Transformer Glories

Coldplay join Echo & The Bunnymen singer on first solo outing since 1992

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Ian McCulloch and will sergeant are without doubt one of the great partnerships of the post-punk era. And, in theory, Sergeant could drop a sparkling psychedelic lick upon each of Slideling’s 11 tracks and we’d be looking at the follow-up to 2001’s Flowers. But he hasn’t, and we’re not. And yet the absence of Sergeant’s riffing is pretty much all that really distinguishes the sound of the Bunnymen from solo McCulloch.

Either way, and with no disrespect to his sparring partner, Slideling is the best album McCulloch’s had a hand in since 1984’s Ocean Rain. Unlike 1989’s deeply personal Candleland and 1992’s disappointing Mysterio, both recorded in post-split/pre-reformation acrimony, this time he’s just moonlighting from Bunnyland.

All the same, it’s a busman’s holiday. “Stake Your Claim” and the gorgeous “Sliding” are as heart-skippingly splendid as “Bring On The Dancing Horses”, the chorus of “Arthur” as deliciously romantic as “Nothing Lasts Forever” and the dazzling “Kansas” finds Mac up to his shades in heaven, hell and hopes writ large in the stars.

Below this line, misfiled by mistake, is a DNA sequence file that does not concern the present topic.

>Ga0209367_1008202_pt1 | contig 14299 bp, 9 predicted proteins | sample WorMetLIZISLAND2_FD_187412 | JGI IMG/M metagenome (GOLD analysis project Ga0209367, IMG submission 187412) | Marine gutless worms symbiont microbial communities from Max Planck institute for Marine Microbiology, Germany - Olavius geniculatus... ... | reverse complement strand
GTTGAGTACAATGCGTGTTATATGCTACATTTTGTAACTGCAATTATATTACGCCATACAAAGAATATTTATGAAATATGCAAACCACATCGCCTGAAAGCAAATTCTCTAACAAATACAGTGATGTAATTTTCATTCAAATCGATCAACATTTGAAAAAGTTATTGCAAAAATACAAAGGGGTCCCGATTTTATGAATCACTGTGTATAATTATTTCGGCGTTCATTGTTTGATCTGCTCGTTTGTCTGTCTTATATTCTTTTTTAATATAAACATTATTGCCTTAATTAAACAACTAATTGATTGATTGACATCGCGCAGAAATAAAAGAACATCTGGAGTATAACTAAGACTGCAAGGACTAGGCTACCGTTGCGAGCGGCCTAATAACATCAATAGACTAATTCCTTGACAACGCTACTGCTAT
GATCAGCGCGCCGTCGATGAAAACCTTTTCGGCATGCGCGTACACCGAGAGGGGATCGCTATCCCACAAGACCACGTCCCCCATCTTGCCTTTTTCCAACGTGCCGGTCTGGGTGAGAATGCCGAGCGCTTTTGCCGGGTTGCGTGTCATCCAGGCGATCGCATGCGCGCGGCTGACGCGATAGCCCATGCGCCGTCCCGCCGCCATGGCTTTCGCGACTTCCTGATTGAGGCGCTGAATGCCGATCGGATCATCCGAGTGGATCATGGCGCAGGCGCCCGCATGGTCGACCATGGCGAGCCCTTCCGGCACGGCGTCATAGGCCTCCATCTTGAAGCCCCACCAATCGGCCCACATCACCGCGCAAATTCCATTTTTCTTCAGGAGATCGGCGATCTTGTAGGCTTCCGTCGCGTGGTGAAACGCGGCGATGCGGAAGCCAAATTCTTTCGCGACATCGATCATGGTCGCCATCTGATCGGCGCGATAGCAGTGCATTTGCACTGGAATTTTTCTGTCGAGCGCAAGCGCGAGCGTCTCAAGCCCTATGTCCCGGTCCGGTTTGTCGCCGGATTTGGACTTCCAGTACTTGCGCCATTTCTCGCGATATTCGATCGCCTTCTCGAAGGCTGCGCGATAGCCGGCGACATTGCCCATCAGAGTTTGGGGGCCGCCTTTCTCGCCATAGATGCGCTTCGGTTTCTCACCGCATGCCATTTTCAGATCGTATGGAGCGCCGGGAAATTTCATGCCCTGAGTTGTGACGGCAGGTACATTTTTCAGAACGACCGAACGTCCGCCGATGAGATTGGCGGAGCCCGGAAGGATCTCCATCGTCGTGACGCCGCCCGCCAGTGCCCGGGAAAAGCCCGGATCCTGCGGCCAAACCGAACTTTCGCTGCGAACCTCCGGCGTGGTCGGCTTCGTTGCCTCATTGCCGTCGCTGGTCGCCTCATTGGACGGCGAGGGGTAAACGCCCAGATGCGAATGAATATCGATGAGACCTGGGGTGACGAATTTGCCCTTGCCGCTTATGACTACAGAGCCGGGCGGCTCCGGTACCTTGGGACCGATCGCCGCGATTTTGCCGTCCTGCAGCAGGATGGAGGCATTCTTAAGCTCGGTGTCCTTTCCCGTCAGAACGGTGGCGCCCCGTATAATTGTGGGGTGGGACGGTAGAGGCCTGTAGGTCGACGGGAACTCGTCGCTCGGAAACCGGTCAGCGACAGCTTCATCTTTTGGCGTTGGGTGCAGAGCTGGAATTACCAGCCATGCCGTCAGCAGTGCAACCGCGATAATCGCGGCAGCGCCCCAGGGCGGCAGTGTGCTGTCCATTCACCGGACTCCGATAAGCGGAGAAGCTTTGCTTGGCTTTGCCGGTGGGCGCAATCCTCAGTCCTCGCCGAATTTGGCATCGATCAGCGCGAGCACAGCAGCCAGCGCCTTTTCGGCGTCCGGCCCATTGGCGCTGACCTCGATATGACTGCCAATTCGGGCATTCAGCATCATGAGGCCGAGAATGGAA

That said, here McCulloch is freer to scratch his Lou Reed itch, obvious from the opening chug of “Love In Veins” through to “High Wires” (with its “some kinda love” chorus) and most blatantly “Baby Hold On”, which unblinkingly robs “Walk On The Wild Side” of its sliding bass sound. He’s also more sentimental on his own, such as on the Beatlesy “Playgrounds And City Parks”, which is too sappy for your average Bunnymen LP perhaps but more than welcome here.

Slideling is an intense, uplifting rush of blood to the head (no pun intended?Coldplay’s Chris Martin and Jonny Buckland feature on “Sliding” and “Arthur”).

Smashing stuff, Mac?but for the love of trenchcoats and camo’, don’t go giving up the day job just yet.


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